There’s a new way to explore Oregon and this one is really for the birds! But it’s designed for people – especially folks who like to explore new destinations where half the fun is in the getting there.

The first “Willamette Valley Birding Trail” is a new partnership between varied birding groups and Travel Oregon. It offers people a chance to explore 130 legitimate birding sites in a region that is home to 70 percent of the state’s population.

Joel Geier and I recently met at William Finley National Wildlife Refuge where he told me that variety is the spice of his birding life along the new Willamette Valley Birding Trail. Geier knows his birding game well! After all, he’s a longtime member of the Oregon Field Ornithologists. His organization along with several others including Travel Oregon joined to identify 130 birding trails in the Willamette Valley.

It’s easy to locate a trail online. A click of your mouse takes you inside one of the dozen different loops where you’ll find directions to the sites plus photos of the species that you’ll see along the way.

Sallie Gentry and Molly Monroe agree that the new Homer Campbell Memorial Boardwalk at William Finley Wildlife Refuge near Corvallis is one of those special places where you can go birding. It’s an astonishing trail that is wheelchair accessible along 1700 feet of elevated boardwalk that leads to an observation blind that overlooks a small pond that attracts many different birds.

“It is a magnet for wildlife,” noted Monroe. “We’ll have thousands upon thousands of ducks and geese and swans here within the next few months.”

Gentry added, “We’re kind of a little known secret right now, but I think we’re going to become more well known because there are such excellent wildlife viewing opportunities here and you can get relatively close without disturbing the wildlife.”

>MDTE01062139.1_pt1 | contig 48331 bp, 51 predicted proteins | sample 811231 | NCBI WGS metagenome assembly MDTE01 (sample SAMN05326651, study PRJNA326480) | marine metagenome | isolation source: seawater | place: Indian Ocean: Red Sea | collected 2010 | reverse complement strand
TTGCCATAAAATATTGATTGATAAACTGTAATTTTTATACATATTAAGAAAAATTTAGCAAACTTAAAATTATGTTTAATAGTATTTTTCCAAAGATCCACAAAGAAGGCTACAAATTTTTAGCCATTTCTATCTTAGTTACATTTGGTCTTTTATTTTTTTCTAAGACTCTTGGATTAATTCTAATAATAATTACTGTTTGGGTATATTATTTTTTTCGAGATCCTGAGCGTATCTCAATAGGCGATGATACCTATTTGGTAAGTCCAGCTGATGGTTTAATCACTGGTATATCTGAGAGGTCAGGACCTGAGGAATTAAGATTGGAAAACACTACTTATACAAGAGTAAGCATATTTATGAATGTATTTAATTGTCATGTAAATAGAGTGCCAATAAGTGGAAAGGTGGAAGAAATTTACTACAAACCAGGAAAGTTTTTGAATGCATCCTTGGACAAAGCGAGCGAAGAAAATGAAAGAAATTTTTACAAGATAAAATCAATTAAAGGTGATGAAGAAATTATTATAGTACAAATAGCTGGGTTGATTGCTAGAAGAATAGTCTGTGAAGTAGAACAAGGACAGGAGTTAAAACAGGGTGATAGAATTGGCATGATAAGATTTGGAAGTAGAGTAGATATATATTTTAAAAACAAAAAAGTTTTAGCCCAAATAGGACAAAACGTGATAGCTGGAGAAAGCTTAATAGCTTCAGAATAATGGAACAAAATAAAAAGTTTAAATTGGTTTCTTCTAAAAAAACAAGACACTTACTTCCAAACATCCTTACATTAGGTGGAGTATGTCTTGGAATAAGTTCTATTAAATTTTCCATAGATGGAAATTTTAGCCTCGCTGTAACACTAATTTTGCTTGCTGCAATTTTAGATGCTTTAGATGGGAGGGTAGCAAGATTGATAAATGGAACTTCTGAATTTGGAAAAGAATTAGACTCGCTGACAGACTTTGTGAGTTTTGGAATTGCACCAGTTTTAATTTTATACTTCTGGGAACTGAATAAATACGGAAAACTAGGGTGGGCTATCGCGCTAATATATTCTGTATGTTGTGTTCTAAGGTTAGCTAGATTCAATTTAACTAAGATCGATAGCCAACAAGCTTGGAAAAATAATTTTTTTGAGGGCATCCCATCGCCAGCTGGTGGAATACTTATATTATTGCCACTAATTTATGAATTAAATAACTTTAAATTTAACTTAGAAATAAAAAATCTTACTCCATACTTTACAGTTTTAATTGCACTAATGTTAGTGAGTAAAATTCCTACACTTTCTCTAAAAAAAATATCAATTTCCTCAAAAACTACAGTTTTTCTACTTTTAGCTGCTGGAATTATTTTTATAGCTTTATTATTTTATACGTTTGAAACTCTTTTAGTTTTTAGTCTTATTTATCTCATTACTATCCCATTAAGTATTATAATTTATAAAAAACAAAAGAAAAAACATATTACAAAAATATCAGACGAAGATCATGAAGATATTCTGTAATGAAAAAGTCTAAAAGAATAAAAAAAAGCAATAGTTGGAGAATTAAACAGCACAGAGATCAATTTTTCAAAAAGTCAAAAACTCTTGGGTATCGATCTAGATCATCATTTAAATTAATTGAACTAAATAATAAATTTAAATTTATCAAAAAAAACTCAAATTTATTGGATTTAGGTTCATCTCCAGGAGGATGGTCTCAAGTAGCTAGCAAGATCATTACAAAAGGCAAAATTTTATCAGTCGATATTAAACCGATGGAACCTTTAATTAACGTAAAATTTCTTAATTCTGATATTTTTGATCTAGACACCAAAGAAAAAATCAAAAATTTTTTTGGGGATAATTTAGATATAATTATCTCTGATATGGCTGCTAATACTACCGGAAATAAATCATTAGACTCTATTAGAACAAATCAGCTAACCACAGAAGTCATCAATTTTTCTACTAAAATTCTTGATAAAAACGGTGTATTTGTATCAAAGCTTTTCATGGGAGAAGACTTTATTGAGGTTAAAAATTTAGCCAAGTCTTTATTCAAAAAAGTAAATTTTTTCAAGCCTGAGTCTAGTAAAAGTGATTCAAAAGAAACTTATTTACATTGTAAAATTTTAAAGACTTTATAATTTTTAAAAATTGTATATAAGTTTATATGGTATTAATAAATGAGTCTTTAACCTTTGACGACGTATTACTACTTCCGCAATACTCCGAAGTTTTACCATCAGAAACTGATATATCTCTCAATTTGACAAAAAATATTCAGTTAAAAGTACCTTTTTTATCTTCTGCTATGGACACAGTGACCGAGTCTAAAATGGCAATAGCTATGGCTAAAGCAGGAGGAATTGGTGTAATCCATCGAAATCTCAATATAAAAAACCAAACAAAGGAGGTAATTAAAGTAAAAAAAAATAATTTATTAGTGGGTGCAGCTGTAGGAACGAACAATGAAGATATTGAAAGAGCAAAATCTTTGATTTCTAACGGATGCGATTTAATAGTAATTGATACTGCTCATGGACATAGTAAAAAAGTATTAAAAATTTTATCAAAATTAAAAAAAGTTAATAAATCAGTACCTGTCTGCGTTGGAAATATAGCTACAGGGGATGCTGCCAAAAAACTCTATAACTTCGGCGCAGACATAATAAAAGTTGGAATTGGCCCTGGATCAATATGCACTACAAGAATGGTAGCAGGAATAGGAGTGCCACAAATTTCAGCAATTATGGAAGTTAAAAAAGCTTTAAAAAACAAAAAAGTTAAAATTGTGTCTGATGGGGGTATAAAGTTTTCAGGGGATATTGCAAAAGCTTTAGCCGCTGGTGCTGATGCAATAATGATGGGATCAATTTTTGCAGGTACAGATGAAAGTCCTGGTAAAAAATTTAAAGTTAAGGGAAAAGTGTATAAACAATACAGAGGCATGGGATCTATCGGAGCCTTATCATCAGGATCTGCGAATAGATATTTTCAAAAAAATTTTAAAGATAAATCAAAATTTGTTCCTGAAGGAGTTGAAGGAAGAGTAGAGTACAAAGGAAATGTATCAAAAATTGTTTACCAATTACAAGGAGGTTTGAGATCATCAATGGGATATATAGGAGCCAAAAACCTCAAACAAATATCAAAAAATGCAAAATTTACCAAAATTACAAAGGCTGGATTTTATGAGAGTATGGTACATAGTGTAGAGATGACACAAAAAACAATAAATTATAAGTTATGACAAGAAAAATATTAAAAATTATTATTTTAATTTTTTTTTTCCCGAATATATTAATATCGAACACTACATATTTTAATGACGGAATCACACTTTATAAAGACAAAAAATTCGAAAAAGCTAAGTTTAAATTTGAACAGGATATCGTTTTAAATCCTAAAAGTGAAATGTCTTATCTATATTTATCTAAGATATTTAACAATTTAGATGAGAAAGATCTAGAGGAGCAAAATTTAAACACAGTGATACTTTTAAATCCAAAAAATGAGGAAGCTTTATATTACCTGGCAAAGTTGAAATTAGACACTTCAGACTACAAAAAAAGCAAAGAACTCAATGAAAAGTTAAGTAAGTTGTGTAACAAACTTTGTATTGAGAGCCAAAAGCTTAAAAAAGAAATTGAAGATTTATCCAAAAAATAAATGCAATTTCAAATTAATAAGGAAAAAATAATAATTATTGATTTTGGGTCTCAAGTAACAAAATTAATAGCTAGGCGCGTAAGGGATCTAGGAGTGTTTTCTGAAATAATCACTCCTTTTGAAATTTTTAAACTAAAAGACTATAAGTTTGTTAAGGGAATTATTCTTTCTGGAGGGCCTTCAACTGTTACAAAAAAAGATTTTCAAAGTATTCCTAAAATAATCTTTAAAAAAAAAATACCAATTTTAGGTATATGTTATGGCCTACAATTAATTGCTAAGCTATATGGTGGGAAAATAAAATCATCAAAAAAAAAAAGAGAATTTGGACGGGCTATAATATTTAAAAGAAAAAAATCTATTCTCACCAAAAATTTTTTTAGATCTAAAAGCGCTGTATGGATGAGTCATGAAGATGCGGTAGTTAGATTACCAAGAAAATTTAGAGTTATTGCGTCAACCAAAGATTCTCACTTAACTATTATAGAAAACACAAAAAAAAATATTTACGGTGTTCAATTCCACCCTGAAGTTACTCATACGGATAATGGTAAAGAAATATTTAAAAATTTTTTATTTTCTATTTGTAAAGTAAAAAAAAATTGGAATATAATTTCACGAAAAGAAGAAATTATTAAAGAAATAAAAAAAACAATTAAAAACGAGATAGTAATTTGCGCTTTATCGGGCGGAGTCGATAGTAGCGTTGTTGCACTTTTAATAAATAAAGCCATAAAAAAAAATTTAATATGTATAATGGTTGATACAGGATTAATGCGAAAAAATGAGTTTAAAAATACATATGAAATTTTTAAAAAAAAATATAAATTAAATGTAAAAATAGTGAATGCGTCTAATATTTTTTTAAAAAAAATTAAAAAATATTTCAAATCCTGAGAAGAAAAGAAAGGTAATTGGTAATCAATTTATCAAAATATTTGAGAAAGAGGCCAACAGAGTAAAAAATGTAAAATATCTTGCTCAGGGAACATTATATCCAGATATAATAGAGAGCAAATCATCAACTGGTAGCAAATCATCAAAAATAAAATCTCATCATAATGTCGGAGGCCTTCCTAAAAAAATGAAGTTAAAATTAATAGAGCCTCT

Not only wintering waterfowl, but also raptor species like bald eagles make the Finley Refuge their winter homes.

“It’s one of the easiest birds for most people to identify so it’s fun for them. Often, you just look out on a tree line of snags and say, ‘Oh, there’s an eagle perched right there.’ Eagles are good because they’re well known by most people and they’re recovery from near extinction is such a success story.”

If you’re eager to learn more about birding, but you’re not sure how to get started, Gentry said that there is good news for the casual first time visitor this Fall season.

About the Author: Grant McOmie

Grant McOmie is a Pacific Northwest broadcast journalist, teacher and author who writes and produces stories and special programs about the people, places, outdoor activities and environmental issues of the Pacific Northwest. A fifth generation Oregon native, Grant’s roots run deepest in the central Oregon region near Prineville and Redmond where his family continues to live.

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In this Grant’s Getaway

These maps and directions are for planning purposes only. You may find that construction projects, traffic, or other events may cause road conditions to differ from the map results. For travel options, weather and road conditions, visit tripcheck.com, call 511 (in Oregon only), 800.977.6368 or 503.588.2941.

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